The Martin Goodman Trail is a recreation masterpiece along Toronto’s waterfront, extending long beyond the mega city’s borders, it offers pedestrian, bicycle and in line skating literally from one end of the city to the other. To the East it connects with the Scarborough Bluffs, Ash Bridges Bay, Cherry Beach, Sugar Beach and the Ferry Docks. To the West, after the Queens Quay Boardwalk and past Billy Bischop Airport at Bathurst is my favorite strip for a bike ride along the water. The trail is divided into 2 sections, 1 for pedestrians and 1 for cyclists and in line skates, no matter what your speed or ability this is a safe place for you. The trail is lined with parkland offering benches, public art, gardens and playgrounds. There are also parking lots along the way providing great access no matter where in the city you are coming from. I love biking past the marinas and boats passing in the harbour, and watching the condos rise to the North. Heading past the Princess gates and Ontario Place you can see Dragon Boat Races in the Quay. Past the Windmill, around the corner, and up the hill, you can stop for a game of Tennis at the Lakeshore Public Tennis Courts. Then continue downhill and grab a swim at the Sunnyside Gus Ryder Pool. Continue across the bridge and celebrate your accomplishment at the Palace Pier Park with a picnic lunch enjoying the scenery before heading back, or continue West down the trail to Hamilton.
Go See a Game!
Air Canada Centre
(40 Bay Street, TTC Union)
If you love sports there is a lot to offer on the waterfront of Toronto, starting with the ACC, home to Toronto Maple Leafs hockey, Toronto Raptors basketball and Toronto Rock lacrosse. Besides sports, the ACC is also a popular destination for live concerts and other large scale events. located directly south of Union Station. If you are coming to town for a game or concert, I would suggest taking the TTC, train or fly to the Island airport and save the frustration of looking for parking.
(1 Blue Jay’s Way, TTC Union)
Sitting under the CN Tower you can find Rogers Centre (formerly Sky Dome), the home of Toronto Blue Jays baseball and Toronto Argonauts football. The Rogers Centre also hosts large scale events like concerts, sporting events and even the Toronto International Auto Show. The premium feature of this building is the roof that opens offering amazing views of the CN Tower above. The Renaissance Toronto Downtown boasts being the only hotel in a major sports entertainment venue in the world and Sightlines and Windows restaurants give you a bird’s eye view of the action on the field from their premiere position.
(170 Princes’ Boulevard, TTC 509/510 Exhibition & GO Transit Exhibition)
Canada’s first soccer-specific stadium, BMO Field is home to Canada’s National Soccer Team and Toronto FC, Canada’s first Major League Soccer team. BMO Field is located at Exhibition Place.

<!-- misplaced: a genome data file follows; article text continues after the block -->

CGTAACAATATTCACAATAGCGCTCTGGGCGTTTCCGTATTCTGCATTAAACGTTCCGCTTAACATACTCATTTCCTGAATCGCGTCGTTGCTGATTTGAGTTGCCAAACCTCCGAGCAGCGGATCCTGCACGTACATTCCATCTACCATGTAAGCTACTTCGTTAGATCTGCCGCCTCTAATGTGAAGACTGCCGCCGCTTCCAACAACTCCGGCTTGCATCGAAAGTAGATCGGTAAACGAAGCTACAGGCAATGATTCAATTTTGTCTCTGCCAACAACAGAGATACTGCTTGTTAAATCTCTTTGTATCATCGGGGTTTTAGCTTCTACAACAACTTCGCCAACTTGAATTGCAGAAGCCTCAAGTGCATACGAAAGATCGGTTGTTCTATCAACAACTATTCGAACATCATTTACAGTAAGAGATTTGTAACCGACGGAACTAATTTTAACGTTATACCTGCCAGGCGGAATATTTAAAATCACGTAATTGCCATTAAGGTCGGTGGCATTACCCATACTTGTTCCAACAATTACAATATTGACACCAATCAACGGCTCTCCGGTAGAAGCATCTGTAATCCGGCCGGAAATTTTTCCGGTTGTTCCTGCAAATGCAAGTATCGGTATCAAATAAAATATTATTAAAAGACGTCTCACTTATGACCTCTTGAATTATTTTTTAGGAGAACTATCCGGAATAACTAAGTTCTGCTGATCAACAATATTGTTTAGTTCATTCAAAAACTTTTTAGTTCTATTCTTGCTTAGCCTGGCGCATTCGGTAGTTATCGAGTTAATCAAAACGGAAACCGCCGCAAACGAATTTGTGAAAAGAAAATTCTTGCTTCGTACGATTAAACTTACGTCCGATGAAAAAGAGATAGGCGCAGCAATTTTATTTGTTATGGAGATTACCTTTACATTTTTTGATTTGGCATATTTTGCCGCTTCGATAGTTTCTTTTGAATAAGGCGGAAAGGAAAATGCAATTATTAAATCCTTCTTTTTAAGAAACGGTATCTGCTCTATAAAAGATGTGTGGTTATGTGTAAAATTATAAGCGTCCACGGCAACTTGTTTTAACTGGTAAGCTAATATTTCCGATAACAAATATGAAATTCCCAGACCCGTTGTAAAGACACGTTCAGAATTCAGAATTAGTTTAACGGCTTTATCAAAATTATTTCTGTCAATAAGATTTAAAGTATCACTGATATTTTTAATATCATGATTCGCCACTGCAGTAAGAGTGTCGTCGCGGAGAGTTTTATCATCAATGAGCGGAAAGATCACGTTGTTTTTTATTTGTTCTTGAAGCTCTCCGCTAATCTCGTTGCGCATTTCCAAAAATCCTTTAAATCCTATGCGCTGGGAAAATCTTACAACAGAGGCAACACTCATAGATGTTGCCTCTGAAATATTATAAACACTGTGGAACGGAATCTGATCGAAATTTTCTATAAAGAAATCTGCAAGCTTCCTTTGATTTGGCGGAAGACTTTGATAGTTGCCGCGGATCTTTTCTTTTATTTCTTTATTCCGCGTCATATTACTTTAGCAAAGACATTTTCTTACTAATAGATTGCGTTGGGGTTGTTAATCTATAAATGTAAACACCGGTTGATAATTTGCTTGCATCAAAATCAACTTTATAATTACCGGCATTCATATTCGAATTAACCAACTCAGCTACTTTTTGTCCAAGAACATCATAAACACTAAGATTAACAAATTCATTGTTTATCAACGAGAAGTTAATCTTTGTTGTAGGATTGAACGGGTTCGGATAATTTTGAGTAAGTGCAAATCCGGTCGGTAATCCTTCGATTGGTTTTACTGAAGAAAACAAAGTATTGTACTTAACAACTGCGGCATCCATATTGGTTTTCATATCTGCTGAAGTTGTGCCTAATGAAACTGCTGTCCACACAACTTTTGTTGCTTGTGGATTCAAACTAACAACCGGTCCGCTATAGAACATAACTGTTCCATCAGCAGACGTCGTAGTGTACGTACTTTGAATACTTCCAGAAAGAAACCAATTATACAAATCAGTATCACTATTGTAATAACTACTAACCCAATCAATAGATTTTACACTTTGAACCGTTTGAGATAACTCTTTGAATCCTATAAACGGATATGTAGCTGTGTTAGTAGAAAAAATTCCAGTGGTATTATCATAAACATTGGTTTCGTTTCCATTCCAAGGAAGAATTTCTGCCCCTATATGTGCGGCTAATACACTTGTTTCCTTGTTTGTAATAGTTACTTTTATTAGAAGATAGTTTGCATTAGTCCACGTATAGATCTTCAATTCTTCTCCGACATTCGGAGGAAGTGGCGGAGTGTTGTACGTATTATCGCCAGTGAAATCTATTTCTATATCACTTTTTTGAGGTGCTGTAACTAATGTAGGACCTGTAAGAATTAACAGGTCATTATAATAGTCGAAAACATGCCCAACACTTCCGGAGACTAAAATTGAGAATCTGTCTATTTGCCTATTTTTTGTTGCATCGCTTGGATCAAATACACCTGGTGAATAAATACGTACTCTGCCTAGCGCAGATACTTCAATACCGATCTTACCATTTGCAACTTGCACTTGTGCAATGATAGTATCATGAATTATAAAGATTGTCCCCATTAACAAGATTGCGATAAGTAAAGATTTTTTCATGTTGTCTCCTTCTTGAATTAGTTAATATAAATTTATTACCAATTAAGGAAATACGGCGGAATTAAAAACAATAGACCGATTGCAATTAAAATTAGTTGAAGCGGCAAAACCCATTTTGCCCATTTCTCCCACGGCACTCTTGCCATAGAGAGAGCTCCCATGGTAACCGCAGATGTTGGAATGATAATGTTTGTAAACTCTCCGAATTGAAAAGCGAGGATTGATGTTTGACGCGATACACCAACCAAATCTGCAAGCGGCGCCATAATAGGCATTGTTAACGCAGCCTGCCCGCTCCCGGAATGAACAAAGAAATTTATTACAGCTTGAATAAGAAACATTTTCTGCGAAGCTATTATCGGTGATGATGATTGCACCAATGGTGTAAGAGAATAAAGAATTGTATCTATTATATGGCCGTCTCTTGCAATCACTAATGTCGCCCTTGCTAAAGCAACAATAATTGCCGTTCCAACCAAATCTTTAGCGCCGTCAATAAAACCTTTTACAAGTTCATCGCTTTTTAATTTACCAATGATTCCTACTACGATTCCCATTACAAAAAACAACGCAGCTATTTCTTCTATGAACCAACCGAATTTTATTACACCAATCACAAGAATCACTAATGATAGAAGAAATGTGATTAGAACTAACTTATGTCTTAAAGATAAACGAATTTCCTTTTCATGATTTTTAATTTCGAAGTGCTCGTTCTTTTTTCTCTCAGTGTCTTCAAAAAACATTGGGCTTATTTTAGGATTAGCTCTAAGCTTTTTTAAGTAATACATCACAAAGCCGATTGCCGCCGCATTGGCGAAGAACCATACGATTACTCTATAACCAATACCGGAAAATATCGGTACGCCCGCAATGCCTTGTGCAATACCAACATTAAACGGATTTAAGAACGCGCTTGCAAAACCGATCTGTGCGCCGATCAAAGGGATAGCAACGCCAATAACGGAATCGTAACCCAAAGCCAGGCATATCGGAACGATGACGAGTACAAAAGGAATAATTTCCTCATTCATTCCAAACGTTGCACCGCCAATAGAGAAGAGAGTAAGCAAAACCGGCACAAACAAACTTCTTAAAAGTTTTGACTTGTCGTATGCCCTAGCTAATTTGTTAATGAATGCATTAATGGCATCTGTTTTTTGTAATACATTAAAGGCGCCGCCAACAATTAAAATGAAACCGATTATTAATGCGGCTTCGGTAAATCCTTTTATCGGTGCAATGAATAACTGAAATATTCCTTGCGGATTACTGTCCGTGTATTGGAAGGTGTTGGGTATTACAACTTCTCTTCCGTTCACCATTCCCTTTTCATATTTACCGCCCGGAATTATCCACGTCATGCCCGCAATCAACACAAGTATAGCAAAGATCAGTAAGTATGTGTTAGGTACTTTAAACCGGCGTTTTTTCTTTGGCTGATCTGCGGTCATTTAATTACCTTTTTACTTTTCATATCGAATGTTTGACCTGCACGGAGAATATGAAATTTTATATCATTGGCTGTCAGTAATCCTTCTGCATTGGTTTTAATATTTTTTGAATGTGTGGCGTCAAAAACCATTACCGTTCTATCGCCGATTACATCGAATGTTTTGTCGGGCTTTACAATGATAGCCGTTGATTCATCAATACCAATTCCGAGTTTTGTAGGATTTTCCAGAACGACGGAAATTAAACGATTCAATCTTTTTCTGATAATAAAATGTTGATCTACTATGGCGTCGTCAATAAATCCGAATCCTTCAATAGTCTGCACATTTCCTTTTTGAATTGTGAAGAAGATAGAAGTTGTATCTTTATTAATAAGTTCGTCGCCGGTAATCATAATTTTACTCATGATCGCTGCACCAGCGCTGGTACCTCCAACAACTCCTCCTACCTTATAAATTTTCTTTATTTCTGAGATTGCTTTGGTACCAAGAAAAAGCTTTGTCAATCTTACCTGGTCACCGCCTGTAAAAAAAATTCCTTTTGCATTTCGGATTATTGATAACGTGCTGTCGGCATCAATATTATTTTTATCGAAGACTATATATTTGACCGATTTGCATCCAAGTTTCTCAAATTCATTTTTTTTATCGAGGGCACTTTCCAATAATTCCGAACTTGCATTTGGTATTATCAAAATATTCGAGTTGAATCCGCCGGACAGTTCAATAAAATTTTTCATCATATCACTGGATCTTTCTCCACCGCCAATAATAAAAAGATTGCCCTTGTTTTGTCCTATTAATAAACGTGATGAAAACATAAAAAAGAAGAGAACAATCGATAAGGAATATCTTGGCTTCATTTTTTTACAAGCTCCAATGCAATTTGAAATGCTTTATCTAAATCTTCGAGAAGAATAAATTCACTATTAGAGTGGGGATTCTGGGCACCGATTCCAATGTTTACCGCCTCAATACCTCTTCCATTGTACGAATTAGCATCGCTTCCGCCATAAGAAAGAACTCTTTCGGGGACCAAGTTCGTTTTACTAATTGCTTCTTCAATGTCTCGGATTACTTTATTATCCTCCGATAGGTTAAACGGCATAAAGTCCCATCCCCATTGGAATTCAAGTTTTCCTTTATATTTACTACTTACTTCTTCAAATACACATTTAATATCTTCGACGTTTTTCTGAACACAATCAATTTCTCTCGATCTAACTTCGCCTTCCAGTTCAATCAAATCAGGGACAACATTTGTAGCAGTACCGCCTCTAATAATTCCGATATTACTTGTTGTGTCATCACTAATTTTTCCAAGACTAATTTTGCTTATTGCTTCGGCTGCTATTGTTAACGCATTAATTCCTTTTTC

Canadian National Exhibition / Ontario Place
(TTC 509/510 Exhibition & GO Transit Exhibition)
For the last 2 weeks of August until Labour Day Weekend the CNE hosts Canada’s largest annual community event, attracting 1.3 million people to the fairgrounds to experience amusement park rides, games, shows, gorge on food and much more. The site is also host to a number of large events through the year including Honda Indy Toronto, The Royal Ontario Winter Fair, the One of a Kind Show, the Toronto International Boat Show and more at the Direct Energy Centre. Over towards the Dufferin Gate, you can find the BMO Field for soccer events and Medieval Times. Take one of the pedestrian bridges on the south of the CNE grounds, across the Gardiner Expressway to access Ontario Place. Recently announced, Ontario Place is one of the sites that will be under redevelopment starting this year, the first phase will reopen for the 2015 Pan American Games and then will close again to open officially in 2017. That said some of the most popular attractions including the Molson Canadian Amphitheatre, Echo Beach and Atlantis Pavilions along with the marina and parking lots will remain open.
Watch the sunrise at Sky Bar!
(Guvernment/ Kool Haus Entertainment Complex 132 Queen’s Quay East, TTC Bus Jarvis)
The Guvernment/ Kool Haus Entertainment Complex is housed in over 22,000 square feet and features 8 interconnecting rooms, each with a different sound, every weekend this venue becomes the ultimate party playground. Some of the biggest DJ’s in the world have played this venue over the past 15 years and its still going strong. Expect long lines and a pat down on the way in, while you wait the parking lot is animated with street performers and other special events. Once inside its great to weave your way through the rooms and outdoor patios and tents to find your preferred music and dance the night away. I like to escape the heat and the crowds downstairs about 3AM and opt for the rooftop Sky Bar. Its a great place to dance to DJ Deko-ze and to watch the sun rise over Lake Ontario.
Easy Access to the Waterfront:
Billy Bishop Airport (YTZ)
With many more destinations, you can land right on the waterfront at Billy Bishop Airport on the Toronto Island. As this airport is relatively small, there is less traffic through security, the airport is very accessible at the base of Bathurst Street with ferry service to the Island, (a walkway development starting soon) and there is even complimentary shuttle service to/from Union Station. Air Canada flies direct to Montreal and Porter Airlines destinations include: Ottawa, Montréal, St. John’s, Halifax, Québec City, Mont Tremblant, Moncton, Sudbury, Sault Ste. Marie, Thunder Bay, Windsor, Boston, Chicago, New York, Myrtle Beach, Timmins, Burlington VT, and Washington DC.
Union Station is Toronto’s central terminal. TTC, the Toronto Transit Commission offers street car service to the Ferry Docks and the waterfront on the LRT and subways north on the University and Yonge lines from this station. GO Transit‘s trains arrive at Union from Oshawa, Hamilton, Kitchener, Richmond Hill, Stouffville, & Barrie, and other Ontario destinations by Bus. VIA Rail is Canada’s national railway with connections to the rest of Canada. Also in the works is a direct rail link from Pearson International Airport to Union. The SkyWalk on the main floor of Union Station will lead you to popular venues like the CN Tower, Rogers Centre and Metro Toronto Convention Centre, to find the Air Canada Centre exit to the ACC from the lower level of Union.